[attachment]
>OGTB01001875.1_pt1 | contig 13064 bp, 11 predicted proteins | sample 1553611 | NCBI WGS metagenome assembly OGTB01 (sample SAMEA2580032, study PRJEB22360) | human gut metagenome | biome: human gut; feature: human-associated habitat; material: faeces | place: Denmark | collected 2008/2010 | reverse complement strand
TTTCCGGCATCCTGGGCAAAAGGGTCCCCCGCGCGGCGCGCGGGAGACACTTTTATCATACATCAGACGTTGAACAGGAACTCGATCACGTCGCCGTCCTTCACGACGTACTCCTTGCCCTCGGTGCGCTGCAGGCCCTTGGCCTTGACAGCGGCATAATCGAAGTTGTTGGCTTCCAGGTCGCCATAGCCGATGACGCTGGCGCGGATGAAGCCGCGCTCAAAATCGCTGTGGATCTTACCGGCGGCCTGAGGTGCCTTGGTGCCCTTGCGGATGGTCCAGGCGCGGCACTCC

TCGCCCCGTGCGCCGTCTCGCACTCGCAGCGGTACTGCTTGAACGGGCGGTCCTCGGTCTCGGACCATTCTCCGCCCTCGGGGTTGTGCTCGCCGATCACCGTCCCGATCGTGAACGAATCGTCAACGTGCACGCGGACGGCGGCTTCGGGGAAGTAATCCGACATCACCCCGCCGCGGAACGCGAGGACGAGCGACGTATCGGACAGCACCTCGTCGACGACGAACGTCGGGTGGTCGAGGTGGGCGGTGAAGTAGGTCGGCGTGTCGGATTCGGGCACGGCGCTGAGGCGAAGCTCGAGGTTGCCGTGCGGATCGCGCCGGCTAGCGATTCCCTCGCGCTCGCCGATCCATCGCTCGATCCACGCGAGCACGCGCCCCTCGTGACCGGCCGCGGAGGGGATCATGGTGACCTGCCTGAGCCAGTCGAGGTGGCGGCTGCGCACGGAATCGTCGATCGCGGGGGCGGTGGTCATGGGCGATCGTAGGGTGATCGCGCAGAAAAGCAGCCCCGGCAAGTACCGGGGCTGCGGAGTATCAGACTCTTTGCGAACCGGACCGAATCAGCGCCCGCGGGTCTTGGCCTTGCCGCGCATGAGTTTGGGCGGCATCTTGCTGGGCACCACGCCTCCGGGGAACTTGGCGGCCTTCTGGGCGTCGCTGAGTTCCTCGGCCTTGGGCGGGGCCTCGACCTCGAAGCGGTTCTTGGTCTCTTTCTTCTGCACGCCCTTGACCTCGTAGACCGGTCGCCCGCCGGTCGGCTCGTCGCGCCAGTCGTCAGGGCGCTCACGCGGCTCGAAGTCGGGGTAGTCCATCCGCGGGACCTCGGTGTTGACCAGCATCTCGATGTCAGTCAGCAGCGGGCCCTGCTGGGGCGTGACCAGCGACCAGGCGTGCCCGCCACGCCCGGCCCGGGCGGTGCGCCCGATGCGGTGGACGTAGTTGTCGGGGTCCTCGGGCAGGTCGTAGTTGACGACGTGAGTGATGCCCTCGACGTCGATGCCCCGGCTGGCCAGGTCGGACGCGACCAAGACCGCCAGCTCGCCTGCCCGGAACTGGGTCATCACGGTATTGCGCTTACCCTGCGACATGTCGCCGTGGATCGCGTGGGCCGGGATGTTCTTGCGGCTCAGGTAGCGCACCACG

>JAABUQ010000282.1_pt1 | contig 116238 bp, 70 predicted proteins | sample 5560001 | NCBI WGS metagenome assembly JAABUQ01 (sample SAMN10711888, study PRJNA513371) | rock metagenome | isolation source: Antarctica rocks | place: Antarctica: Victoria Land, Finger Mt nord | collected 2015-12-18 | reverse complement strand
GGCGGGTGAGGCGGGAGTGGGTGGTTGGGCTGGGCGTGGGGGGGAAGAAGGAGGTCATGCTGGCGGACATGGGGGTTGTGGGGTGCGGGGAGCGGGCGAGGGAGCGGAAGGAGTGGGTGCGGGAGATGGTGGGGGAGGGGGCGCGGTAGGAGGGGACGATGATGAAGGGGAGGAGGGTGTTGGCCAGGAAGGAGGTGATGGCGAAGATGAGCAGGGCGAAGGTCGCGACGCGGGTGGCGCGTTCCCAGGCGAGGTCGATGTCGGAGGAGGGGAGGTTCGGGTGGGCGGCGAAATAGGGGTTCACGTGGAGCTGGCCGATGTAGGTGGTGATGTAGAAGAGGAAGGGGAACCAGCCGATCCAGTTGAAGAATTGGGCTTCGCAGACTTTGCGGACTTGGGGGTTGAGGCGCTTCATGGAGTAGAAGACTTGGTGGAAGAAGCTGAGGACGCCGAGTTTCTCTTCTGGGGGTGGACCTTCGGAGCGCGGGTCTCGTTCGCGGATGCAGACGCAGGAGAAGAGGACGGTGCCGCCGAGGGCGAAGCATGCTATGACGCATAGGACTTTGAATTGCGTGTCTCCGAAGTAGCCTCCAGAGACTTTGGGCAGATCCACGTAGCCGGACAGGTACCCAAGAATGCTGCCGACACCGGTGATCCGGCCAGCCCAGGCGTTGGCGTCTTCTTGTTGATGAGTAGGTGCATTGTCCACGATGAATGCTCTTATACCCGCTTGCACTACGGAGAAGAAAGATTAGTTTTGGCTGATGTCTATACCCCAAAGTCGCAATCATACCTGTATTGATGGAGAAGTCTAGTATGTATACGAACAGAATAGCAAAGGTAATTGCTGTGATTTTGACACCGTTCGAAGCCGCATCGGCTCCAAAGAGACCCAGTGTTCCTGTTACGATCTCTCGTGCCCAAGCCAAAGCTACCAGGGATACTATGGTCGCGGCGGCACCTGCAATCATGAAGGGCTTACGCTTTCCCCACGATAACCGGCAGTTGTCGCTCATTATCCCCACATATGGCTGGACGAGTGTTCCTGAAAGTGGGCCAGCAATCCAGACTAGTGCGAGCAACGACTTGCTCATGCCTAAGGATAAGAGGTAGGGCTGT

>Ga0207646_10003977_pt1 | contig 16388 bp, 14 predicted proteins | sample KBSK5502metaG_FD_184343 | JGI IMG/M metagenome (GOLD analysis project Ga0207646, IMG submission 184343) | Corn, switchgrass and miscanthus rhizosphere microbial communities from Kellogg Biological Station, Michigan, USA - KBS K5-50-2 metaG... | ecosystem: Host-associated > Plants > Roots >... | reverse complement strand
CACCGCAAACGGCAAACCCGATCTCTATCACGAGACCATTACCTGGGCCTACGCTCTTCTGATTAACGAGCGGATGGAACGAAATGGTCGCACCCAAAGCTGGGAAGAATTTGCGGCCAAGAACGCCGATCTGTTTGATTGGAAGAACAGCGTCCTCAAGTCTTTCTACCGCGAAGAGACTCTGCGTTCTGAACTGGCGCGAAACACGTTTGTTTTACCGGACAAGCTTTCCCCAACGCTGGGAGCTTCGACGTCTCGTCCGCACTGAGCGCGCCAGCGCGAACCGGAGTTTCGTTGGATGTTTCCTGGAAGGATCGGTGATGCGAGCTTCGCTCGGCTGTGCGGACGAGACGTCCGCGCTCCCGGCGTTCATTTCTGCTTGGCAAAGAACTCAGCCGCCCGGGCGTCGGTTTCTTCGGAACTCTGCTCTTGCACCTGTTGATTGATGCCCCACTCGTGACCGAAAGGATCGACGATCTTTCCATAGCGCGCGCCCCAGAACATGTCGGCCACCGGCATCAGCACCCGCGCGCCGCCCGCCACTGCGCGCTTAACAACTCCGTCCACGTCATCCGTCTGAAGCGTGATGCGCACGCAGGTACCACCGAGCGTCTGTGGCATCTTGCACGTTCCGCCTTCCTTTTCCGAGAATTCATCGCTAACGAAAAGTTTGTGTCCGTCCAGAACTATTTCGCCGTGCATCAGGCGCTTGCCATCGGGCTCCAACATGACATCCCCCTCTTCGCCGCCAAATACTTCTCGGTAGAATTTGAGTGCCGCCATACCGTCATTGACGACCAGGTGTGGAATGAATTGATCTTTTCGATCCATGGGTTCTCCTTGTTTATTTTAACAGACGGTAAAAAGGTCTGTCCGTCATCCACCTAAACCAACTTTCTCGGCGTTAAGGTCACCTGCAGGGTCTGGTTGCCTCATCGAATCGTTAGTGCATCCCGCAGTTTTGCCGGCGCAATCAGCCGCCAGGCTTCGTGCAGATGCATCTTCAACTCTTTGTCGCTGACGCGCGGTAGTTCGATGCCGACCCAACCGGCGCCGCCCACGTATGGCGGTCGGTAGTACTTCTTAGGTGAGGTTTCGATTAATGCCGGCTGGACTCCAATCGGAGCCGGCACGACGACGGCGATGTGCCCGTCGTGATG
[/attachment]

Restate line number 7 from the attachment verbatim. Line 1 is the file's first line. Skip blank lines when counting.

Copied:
CACCGCAAACGGCAAACCCGATCTCTATCACGAGACCATTACCTGGGCCTACGCTCTTCTGATTAACGAGCGGATGGAACGAAATGGTCGCACCCAAAGCTGGGAAGAATTTGCGGCCAAGAACGCCGATCTGTTTGATTGGAAGAACAGCGTCCTCAAGTCTTTCTACCGCGAAGAGACTCTGCGTTCTGAACTGGCGCGAAACACGTTTGTTTTACCGGACAAGCTTTCCCCAACGCTGGGAGCTTCGACGTCTCGTCCGCACTGAGCGCGCCAGCGCGAACCGGAGTTTCGTTGGATGTTTCCTGGAAGGATCGGTGATGCGAGCTTCGCTCGGCTGTGCGGACGAGACGTCCGCGCTCCCGGCGTTCATTTCTGCTTGGCAAAGAACTCAGCCGCCCGGGCGTCGGTTTCTTCGGAACTCTGCTCTTGCACCTGTTGATTGATGCCCCACTCGTGACCGAAAGGATCGACGATCTTTCCATAGCGCGCGCCCCAGAACATGTCGGCCACCGGCATCAGCACCCGCGCGCCGCCCGCCACTGCGCGCTTAACAACTCCGTCCACGTCATCCGTCTGAAGCGTGATGCGCACGCAGGTACCACCGAGCGTCTGTGGCATCTTGCACGTTCCGCCTTCCTTTTCCGAGAATTCATCGCTAACGAAAAGTTTGTGTCCGTCCAGAACTATTTCGCCGTGCATCAGGCGCTTGCCATCGGGCTCCAACATGACATCCCCCTCTTCGCCGCCAAATACTTCTCGGTAGAATTTGAGTGCCGCCATACCGTCATTGACGACCAGGTGTGGAATGAATTGATCTTTTCGATCCATGGGTTCTCCTTGTTTATTTTAACAGACGGTAAAAAGGTCTGTCCGTCATCCACCTAAACCAACTTTCTCGGCGTTAAGGTCACCTGCAGGGTCTGGTTGCCTCATCGAATCGTTAGTGCATCCCGCAGTTTTGCCGGCGCAATCAGCCGCCAGGCTTCGTGCAGATGCATCTTCAACTCTTTGTCGCTGACGCGCGGTAGTTCGATGCCGACCCAACCGGCGCCGCCCACGTATGGCGGTCGGTAGTACTTCTTAGGTGAGGTTTCGATTAATGCCGGCTGGACTCCAATCGGAGCCGGCACGACGACGGCGATGTGCCCGTCGTGATG